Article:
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Evaluation of Docker Base Image Security

In CIS (Center for Internet Security) Docker Benchmark v1.2.0, one of the recommendations says, "4.3 Ensure that unnecessary packages are not installed in the container." It further states, "You should consider using a minimal base image rather than the standard Red Hat/CentOS/Debian images if you can. Some of the options available include BusyBox and Alpine." Is Alpine Docker image really more secure than other, more popular Linux distributions?

So, let's take a look at the security aspects of different Linux distributions. This doesn't necessarily mean that one is the best for Docker base images. Other factors such as usability and compatibility should also be considered when choosing the most suitable Docker image for an organization.


To evaluate Alpine’s security, we'll compare it with the following popular Linux distros: Ubuntu, CentOS, and Red Hat Enterprise Linux 7. We'll use the latest version (as of March 12, 2020) of each distro’s Docker image and compare them in four different areas: image size, number of packages installed by default, number of historical vulnerabilities reported on, and the number of vulnerabilities reported by the Clair scan.

This table summarizes the numbers for each distribution:

Alpine Ubuntu CentOS RHEL7
Image Version alpine:3.11.3 ubuntu:18.04 centos:centos8.1.1911 rhel7:7.7-481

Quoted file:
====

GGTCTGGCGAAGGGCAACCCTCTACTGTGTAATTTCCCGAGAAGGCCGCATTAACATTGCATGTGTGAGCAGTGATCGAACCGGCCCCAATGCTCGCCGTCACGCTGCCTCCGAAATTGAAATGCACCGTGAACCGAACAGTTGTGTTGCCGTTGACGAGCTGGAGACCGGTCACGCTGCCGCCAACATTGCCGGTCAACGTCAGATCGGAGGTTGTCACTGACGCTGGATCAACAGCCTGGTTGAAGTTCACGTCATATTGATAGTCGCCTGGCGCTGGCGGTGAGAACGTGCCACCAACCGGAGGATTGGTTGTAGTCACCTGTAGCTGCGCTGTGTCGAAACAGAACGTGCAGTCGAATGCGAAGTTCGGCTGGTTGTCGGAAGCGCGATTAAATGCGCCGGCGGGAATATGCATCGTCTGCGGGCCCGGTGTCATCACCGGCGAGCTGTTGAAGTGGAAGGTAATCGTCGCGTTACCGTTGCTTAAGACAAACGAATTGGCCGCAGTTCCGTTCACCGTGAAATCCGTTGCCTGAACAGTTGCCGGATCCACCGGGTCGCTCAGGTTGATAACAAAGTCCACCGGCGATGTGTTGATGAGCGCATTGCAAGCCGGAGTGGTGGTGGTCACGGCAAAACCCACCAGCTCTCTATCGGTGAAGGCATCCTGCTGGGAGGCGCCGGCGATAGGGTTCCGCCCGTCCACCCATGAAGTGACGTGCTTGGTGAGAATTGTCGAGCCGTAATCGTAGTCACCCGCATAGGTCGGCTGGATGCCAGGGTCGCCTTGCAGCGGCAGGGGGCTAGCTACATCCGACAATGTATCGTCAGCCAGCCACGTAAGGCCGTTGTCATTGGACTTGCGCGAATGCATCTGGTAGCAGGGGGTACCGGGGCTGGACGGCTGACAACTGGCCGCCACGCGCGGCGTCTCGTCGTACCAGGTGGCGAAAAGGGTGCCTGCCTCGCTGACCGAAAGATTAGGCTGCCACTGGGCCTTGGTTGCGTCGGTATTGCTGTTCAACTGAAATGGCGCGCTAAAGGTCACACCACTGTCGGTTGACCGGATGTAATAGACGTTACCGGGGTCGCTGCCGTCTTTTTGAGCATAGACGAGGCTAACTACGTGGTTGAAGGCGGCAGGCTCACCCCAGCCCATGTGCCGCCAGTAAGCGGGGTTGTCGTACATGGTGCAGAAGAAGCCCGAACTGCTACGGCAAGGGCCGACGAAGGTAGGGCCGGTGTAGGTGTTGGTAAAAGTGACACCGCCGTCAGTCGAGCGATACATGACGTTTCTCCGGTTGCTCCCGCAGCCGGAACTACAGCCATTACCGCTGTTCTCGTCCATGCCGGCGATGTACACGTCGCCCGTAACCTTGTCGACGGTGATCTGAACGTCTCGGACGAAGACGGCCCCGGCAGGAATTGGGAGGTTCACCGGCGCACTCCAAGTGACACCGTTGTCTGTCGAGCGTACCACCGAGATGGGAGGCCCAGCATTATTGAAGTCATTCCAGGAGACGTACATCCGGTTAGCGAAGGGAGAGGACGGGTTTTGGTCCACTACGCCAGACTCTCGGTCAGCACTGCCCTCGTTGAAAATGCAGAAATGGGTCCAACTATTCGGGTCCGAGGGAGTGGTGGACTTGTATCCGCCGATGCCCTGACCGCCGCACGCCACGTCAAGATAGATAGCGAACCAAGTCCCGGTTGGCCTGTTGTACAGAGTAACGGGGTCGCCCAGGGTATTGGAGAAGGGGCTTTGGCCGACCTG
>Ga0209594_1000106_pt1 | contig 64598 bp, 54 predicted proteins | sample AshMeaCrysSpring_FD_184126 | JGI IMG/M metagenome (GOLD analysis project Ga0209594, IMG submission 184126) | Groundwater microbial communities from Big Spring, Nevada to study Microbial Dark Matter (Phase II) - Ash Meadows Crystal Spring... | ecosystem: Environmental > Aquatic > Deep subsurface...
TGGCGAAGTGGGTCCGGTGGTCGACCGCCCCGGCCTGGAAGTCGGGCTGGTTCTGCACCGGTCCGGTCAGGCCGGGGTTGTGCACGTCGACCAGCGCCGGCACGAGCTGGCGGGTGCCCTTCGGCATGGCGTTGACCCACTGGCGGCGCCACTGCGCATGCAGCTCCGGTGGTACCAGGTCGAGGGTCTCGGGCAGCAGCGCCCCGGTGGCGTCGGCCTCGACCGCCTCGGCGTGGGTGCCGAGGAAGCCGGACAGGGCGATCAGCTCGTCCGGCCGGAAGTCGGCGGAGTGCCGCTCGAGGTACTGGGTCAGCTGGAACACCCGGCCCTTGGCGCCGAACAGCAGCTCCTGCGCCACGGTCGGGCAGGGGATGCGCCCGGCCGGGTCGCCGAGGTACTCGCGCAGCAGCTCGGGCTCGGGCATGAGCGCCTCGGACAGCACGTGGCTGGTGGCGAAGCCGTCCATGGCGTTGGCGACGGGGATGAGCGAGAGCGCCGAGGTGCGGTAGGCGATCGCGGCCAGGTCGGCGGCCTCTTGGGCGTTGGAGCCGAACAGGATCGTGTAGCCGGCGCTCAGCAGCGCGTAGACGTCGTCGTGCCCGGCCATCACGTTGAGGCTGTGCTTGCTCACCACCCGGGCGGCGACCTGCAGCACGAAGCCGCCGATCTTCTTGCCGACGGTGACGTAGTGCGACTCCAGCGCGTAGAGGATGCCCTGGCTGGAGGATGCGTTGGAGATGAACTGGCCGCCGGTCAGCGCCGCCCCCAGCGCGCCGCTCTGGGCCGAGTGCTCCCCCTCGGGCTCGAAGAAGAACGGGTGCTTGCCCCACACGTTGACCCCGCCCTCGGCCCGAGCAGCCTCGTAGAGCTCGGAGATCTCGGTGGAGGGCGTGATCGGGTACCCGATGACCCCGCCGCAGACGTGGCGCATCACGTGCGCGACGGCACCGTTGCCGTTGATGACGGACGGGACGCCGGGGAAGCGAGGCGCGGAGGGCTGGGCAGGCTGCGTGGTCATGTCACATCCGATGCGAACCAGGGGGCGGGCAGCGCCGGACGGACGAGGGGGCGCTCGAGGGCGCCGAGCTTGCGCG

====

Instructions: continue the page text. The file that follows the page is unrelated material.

Image Size 5.59MB 64.2MB 237MB 205MB
Number of Packages Installed 14 89 173 162
Number of Historical CVE*s 2 2007 2 662
Number of Vulnerabilities Reported by Clair 0 32 7 0

*CVE - Common Vulnerabilities and Exposures

Image Size

Alpine’s advantage in image size is obvious. Although smaller size doesn’t directly translate into better security, the smaller size does mean less code packed into the image, which means smaller attack surface.

Number of Packages Installed

Alpine has the fewest packages out of box. This is not a surprise given its tiny size. Fewer packages means lesser chance of having vulnerabilities in the dependencies - a plus for security.

Number of Historical CVEs

It’s interesting to see Alpine and CentOS tie for the first place in this category, even though CentOS has a close relationship with RHEL7 and RHEL7 has 600+ reported vulnerabilities.

Number of Vulnerabilities Reported by Clair

There is a good chance that some vulnerabilities reported by Clair are not real issues, but their presence is also an issue. It means extra overhead for developers or security teams to triage these findings. This overhead can be avoided if unnecessary dependencies are excluded from the image in the first place.


Admittedly, none of the four areas is perfect for evaluating the security of a Linux distro, but in combination, they provide a clear picture that Alpine is the winner in this comparison.

DevOps Docker images

For all of the reasons described this comparison of distro's and more, we've selected Alpine as the distro used for all of our Docker images.


Ping Identity's Docker Image Hardening Guide

View Ping Identity's Hardening Guide which outlines best practices for securing your product Docker Image.